Newport St, Clun, Craven Arms SY7 8JT, UK
About Clun Castle
Clun Castle is a Welsh Border fortress in a dramatic location overlooking the River Clun. The impressive castle enclosure consists of a motte and no less than three baileys, or earthwork enclosures, with a narrow causeway leading from one bailey to the next. It was used as a hunting lodge in the 14th century, but was increasingly neglected, and by 1539 the castle was reported as ruinous. Today the castle is classed as a Grade I listed building and as a Scheduled Monument.
Attractions near Clun Castle
Bury Ditches is home to one of the best-preserved hill forts in the country! Located near the town of Clun in the Shropshire Hills Area of Natural Beauty, Bury Ditches isn't short of stunning views, ancient history and blood-pumping walks. Dating from around 500 BC the site is managed by the Forestry Commission.
This is a beautiful landscape of diversity and contrast created by varied geology, the Shropshire Hills provide a dramatic link between the Midlands and the Welsh mountains. It is rich in geology and wildlife. This distinctive area of the Anglo-Welsh borders is where remote upland merges into pastoral lowland.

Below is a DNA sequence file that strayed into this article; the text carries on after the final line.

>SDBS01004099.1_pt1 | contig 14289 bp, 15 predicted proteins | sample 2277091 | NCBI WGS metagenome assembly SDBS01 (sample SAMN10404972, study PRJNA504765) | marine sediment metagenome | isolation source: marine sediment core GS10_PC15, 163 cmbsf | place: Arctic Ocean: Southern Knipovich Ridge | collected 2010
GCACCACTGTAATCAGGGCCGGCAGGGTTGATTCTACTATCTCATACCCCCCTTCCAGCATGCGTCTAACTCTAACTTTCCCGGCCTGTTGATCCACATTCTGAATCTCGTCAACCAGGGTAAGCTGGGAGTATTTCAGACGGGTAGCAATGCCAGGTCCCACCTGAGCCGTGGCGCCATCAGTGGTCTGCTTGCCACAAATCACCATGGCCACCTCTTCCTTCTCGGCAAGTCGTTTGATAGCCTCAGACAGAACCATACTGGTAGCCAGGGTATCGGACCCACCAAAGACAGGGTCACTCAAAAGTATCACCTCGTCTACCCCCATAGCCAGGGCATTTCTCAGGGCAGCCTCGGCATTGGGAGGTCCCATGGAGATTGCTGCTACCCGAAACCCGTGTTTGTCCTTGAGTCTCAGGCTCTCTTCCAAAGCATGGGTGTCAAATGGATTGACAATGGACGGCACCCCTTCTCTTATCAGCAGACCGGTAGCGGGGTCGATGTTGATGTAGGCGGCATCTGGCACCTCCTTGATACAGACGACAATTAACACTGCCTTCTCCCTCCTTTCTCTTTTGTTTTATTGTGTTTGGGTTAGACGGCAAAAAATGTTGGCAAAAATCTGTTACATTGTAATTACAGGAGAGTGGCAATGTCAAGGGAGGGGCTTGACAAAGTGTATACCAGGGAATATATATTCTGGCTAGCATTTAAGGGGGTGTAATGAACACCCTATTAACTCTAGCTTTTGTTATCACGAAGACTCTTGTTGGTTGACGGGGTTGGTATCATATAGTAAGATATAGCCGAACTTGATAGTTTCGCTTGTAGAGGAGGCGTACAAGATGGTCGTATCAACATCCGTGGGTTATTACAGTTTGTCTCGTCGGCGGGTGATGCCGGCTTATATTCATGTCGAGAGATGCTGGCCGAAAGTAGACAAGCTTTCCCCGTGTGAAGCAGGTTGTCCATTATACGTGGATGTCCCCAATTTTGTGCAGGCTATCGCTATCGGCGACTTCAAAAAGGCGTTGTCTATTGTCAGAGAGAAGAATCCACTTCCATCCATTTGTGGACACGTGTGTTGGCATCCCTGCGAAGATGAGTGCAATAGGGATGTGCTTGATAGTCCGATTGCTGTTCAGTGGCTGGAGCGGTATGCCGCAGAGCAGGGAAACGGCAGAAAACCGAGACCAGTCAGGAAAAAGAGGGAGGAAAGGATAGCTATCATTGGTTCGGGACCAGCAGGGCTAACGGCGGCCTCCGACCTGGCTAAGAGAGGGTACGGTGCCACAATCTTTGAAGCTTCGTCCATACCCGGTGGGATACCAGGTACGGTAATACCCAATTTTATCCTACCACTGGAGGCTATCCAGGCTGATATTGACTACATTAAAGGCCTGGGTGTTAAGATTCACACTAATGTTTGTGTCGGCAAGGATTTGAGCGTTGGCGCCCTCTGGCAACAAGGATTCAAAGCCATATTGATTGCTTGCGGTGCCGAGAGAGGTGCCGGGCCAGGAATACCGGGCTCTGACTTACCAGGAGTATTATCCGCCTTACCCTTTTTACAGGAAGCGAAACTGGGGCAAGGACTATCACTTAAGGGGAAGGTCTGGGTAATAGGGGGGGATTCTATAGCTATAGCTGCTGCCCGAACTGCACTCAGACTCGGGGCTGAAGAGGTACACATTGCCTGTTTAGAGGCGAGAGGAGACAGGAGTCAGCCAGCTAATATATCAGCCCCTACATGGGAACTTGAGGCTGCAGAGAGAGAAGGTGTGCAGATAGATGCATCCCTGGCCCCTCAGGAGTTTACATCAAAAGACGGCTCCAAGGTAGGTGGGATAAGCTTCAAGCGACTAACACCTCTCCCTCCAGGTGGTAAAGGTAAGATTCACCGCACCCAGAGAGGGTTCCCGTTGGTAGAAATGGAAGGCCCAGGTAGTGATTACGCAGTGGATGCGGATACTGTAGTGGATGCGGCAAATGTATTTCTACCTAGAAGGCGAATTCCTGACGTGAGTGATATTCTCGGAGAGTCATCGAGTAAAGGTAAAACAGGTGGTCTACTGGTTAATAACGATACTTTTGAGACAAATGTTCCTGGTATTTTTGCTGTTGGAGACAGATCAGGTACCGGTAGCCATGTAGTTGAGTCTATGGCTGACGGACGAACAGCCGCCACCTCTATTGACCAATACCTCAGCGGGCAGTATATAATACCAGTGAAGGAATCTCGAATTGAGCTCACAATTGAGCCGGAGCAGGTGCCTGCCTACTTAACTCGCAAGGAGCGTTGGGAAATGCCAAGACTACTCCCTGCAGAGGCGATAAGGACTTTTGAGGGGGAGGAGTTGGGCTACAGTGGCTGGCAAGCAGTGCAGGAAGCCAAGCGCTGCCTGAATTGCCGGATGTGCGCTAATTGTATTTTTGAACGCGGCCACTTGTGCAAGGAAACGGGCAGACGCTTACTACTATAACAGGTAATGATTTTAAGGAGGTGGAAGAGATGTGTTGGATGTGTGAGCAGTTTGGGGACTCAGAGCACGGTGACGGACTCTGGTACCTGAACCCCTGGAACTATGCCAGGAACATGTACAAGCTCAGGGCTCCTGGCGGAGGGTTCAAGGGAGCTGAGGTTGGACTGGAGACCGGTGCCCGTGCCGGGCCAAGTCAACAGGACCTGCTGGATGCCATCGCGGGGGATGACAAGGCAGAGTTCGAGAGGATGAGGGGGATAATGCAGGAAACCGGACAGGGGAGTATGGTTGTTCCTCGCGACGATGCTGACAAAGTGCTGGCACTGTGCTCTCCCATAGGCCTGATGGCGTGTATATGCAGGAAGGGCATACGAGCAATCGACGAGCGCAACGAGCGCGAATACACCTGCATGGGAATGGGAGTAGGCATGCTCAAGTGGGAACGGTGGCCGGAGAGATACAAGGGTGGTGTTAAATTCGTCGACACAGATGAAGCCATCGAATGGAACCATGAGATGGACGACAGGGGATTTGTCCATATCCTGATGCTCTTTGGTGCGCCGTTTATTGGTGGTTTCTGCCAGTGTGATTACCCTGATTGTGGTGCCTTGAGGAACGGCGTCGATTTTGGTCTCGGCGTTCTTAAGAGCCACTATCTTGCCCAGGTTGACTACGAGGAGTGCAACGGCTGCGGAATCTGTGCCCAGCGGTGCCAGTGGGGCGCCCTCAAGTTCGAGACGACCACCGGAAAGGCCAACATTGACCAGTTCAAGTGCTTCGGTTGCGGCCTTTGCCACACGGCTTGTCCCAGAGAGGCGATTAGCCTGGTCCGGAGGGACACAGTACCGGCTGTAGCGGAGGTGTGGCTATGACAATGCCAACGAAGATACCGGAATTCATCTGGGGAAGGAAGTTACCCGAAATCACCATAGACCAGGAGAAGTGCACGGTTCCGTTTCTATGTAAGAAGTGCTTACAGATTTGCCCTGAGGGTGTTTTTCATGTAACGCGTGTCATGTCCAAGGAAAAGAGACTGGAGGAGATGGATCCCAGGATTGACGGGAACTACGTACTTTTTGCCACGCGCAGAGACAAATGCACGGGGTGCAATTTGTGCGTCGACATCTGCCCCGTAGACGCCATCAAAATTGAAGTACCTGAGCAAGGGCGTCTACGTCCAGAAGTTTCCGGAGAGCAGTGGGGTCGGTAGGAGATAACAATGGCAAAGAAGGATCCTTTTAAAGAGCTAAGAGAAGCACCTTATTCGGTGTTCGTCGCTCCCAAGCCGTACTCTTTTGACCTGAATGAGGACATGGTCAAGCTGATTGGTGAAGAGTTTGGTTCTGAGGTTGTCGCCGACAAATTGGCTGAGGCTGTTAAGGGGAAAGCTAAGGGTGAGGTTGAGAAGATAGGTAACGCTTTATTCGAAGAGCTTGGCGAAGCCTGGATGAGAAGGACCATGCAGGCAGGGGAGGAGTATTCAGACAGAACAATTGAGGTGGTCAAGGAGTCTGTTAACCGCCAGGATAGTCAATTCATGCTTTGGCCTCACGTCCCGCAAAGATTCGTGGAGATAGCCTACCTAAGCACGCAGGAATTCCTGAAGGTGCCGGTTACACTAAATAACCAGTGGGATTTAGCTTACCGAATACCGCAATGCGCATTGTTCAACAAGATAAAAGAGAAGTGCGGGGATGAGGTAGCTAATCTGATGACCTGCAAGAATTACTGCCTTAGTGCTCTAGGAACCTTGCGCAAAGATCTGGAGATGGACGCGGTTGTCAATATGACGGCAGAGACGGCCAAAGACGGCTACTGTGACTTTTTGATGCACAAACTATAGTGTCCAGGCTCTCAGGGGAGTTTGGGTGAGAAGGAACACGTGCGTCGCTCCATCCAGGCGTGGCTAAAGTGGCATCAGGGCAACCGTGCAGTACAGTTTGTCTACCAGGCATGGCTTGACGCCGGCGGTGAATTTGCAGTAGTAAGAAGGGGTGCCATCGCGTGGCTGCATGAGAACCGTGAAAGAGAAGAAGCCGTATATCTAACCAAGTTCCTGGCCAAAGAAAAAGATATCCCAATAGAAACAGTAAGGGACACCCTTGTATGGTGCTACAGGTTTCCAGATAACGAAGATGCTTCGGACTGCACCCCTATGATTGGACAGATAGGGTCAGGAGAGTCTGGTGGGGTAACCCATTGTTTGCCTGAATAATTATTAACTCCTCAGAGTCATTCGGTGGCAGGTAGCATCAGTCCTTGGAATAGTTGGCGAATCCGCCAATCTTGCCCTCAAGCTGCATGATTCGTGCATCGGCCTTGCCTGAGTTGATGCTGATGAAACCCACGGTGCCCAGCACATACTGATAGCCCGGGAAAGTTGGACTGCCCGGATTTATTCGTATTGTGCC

Stokesay Court is a country house and estate in the parish of Onibury in Shropshire, England. Described by John Newman, in the Shropshire volume of Pevsner's Buildings of England, as "the most grandiloquent Victorian mansion in the county", Stokesay is a Grade II* listed building.
Wigmore was one of many castles built close to the England–Wales border after the Norman Conquest. Founded in 1067 by William Fitz Osbern, it was a major centre of power for over 500 years and it is among the most remarkable ruins in England, largely buried up to first floor level by earth and fallen masonry. Yet many of its fortifications survive to full height, including parts of the keep on its towering mound.
Flounders’ Folly is the landmark stone tower standing 80 feet above Callow Hill, near Craven Arms, South Shropshire. The Folly is visible for miles around and provides visitors with spectacular views. Constructed in 1838 by Benjamin Flounders , was restored in 2004-2005 by the Flounders’ Folly Trust and is now open to the public one day each month. enabling visitors to scale the 78 steps to the viewing platform and enjoy the wonderful views of the South Shropshire landscape.
Where is Clun Castle
Discover more attractions in Shropshire, where Clun Castle is located
Shropshire is a landlocked county in the West Midlands region of England. It is bordered by Wales to the west and the English counties of Cheshire to the north, Staffordshire to the east, Worcestershire to the southeast, and Herefordshire to the south.